On March 23, we sent a legal petition to EPA requesting the Agency revoke or amend its rules governing Aquifer Exemptions.
Highlights from some of Clean Water's favorite insights and developments this year in the world of oil and gas, drinking water protection and climate change.
EPA’s multi-year multimillion-dollar study of the impacts of fracking on drinking water on resources is important and will inform the debate around expanded oil and gas development for years to come.
This week kicks off the highly anticipated Conference of the Parties (#COP21) meeting in Paris. Virtually every country in the world has agreed to limit global warming to two degrees Celsius above pre-industrial levels and this meeting will hash out how exactly how the world can reach our collective goal. World leaders agree that the climate is changing rapidly, the impacts are happening now, humans activities are the leading cause, and the world needs to take action, now.
Resistance to erasing a drinking water source from potential use is happening in many communities like San Luis Obispo.
In January, Clean Water Action exposed a little known secret in the Safe Drinking Water Act that lets oil and gas companies dispose of their wastewater and conduct oil and gas extraction activities directly in potential sources of drinking water. The secret is called an “aquifer exemption”.
On Thursday morning I joined tens of thousands of people on the National Mall for the Rally for Climate Justice. Inside the Capitol, Pope Francis delivered a moving speech to Congress. Outside, large screens projected the Pope to the thousands gathered on the lawn. People were transfixed - you could hear a pin drop in the crowd for the entire 45 minute speech. I’ve lived in DC for almost 6 years and have seen a lot of political speeches and the general pomp and circumstance including election nights, inaugurations, Earth Days, festivals and countless rallies and protests. But seeing the Pope address Congress and lay out his vision and hope for our country and the world over was surreal.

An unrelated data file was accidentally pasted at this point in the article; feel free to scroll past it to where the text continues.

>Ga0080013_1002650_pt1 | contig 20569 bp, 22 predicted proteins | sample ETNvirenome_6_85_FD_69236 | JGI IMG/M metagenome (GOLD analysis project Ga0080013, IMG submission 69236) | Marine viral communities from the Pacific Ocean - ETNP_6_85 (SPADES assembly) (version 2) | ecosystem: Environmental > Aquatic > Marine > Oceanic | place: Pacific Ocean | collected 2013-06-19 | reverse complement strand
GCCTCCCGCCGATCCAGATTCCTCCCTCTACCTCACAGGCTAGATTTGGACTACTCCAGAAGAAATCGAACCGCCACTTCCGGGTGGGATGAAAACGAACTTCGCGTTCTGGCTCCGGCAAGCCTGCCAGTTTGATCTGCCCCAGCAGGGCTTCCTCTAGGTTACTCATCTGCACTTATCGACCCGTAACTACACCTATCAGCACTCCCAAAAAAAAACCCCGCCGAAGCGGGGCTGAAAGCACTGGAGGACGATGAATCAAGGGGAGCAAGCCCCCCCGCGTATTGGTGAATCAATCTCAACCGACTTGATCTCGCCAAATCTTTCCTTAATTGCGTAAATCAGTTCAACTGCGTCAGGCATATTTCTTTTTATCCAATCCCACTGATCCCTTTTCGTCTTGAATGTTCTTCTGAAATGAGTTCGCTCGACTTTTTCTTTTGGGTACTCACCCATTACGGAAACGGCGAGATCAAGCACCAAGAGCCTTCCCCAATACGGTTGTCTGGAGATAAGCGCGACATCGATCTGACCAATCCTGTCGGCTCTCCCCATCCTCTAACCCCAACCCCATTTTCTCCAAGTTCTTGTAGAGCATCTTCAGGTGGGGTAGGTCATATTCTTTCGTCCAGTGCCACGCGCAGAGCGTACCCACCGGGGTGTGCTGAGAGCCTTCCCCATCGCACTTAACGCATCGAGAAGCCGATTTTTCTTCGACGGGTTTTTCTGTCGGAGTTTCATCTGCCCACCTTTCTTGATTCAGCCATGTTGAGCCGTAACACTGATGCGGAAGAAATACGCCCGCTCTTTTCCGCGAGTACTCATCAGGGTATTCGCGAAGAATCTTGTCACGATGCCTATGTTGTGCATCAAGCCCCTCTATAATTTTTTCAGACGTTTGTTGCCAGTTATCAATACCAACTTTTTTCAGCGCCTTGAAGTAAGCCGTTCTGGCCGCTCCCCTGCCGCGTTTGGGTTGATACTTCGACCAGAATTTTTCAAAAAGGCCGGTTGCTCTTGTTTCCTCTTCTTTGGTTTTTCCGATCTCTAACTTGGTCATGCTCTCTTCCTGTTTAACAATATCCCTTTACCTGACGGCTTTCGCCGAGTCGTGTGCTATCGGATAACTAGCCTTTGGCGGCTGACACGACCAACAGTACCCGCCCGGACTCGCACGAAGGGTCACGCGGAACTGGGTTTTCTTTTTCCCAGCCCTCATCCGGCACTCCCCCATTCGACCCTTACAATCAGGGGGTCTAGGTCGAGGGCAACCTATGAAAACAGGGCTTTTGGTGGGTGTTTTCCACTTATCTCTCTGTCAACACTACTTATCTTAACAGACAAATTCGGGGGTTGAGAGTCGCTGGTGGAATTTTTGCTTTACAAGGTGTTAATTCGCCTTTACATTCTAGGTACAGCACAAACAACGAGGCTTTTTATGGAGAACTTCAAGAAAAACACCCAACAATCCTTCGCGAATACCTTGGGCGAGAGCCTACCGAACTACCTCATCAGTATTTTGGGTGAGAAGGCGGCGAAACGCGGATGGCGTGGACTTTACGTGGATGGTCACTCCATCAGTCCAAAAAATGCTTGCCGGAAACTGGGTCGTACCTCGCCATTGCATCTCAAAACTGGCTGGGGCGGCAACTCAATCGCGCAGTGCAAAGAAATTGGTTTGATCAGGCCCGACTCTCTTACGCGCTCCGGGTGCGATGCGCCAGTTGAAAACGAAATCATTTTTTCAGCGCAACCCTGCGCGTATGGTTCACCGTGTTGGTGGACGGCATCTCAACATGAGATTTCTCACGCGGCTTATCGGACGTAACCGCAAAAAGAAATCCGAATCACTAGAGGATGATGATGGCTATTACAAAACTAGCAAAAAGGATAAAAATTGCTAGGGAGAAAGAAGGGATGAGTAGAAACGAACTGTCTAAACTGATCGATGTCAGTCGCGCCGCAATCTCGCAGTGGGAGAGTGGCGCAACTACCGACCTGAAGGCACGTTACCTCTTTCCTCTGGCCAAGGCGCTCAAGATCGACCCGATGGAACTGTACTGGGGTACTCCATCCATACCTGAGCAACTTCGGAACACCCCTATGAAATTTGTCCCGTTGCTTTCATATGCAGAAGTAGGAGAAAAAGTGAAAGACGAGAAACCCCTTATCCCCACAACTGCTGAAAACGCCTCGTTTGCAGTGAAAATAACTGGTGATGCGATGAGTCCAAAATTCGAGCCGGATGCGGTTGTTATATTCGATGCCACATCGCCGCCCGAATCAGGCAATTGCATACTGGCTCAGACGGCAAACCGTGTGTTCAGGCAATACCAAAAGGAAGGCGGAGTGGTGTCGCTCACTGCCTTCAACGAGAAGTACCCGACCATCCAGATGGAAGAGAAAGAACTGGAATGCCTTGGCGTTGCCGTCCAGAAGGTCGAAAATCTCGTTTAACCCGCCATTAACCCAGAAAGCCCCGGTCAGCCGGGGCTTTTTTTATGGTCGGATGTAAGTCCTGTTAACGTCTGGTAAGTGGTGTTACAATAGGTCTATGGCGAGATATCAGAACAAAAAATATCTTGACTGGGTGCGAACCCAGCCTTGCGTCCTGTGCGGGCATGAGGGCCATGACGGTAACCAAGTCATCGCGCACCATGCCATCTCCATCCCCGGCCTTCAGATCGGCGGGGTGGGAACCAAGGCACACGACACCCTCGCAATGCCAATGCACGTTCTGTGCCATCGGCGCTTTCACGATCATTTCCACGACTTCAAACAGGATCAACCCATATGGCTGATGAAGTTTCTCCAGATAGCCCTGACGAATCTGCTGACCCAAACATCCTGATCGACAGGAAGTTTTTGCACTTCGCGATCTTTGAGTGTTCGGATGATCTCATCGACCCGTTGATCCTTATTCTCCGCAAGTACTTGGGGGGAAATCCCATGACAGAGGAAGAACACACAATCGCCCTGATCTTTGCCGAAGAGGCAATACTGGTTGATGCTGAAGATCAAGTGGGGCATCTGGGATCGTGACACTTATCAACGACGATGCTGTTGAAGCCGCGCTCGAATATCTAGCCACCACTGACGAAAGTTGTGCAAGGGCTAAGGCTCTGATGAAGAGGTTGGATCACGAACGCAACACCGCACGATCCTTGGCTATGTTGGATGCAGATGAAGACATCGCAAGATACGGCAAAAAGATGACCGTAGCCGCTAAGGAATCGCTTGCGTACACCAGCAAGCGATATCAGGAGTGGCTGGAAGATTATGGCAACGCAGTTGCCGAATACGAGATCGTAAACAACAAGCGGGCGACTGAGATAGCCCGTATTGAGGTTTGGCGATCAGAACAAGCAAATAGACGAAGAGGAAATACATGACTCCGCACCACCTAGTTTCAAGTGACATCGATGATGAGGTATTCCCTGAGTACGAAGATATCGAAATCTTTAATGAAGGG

We’re honored to have a feature article on Aquifer Exemptions in the most recent Journal of the American Water Works Association (AWWA). AWWA is the largest nonprofit, scientific and educational association dedicated to managing and treating water and Journal AWWA is widely read in the world of drinking water.
Over the summer the Environmental Protection Agency released a draft report about fracking's impacts on drinking water. Unfortunately there were big data gaps that meant researchers couldn't offer the robust conclusions we need. But that didn't stop EPA from declaring that there were "no widespread impacts" to drinking water due to fracking in its press release announcing the study. There's just one problem - that statement doesn't actually reflect the findings and scope of the report.
Last month two reports were released highlighting the nuances that don’t appear in oil and gas industry PR campaigns. First, is the conventional idea that fracking always occurs far below the surface many miles beneath any aquifer. This separation between the actual fracking of the rock and aquifers, we are told, is the key to protecting potential sources of drinking water.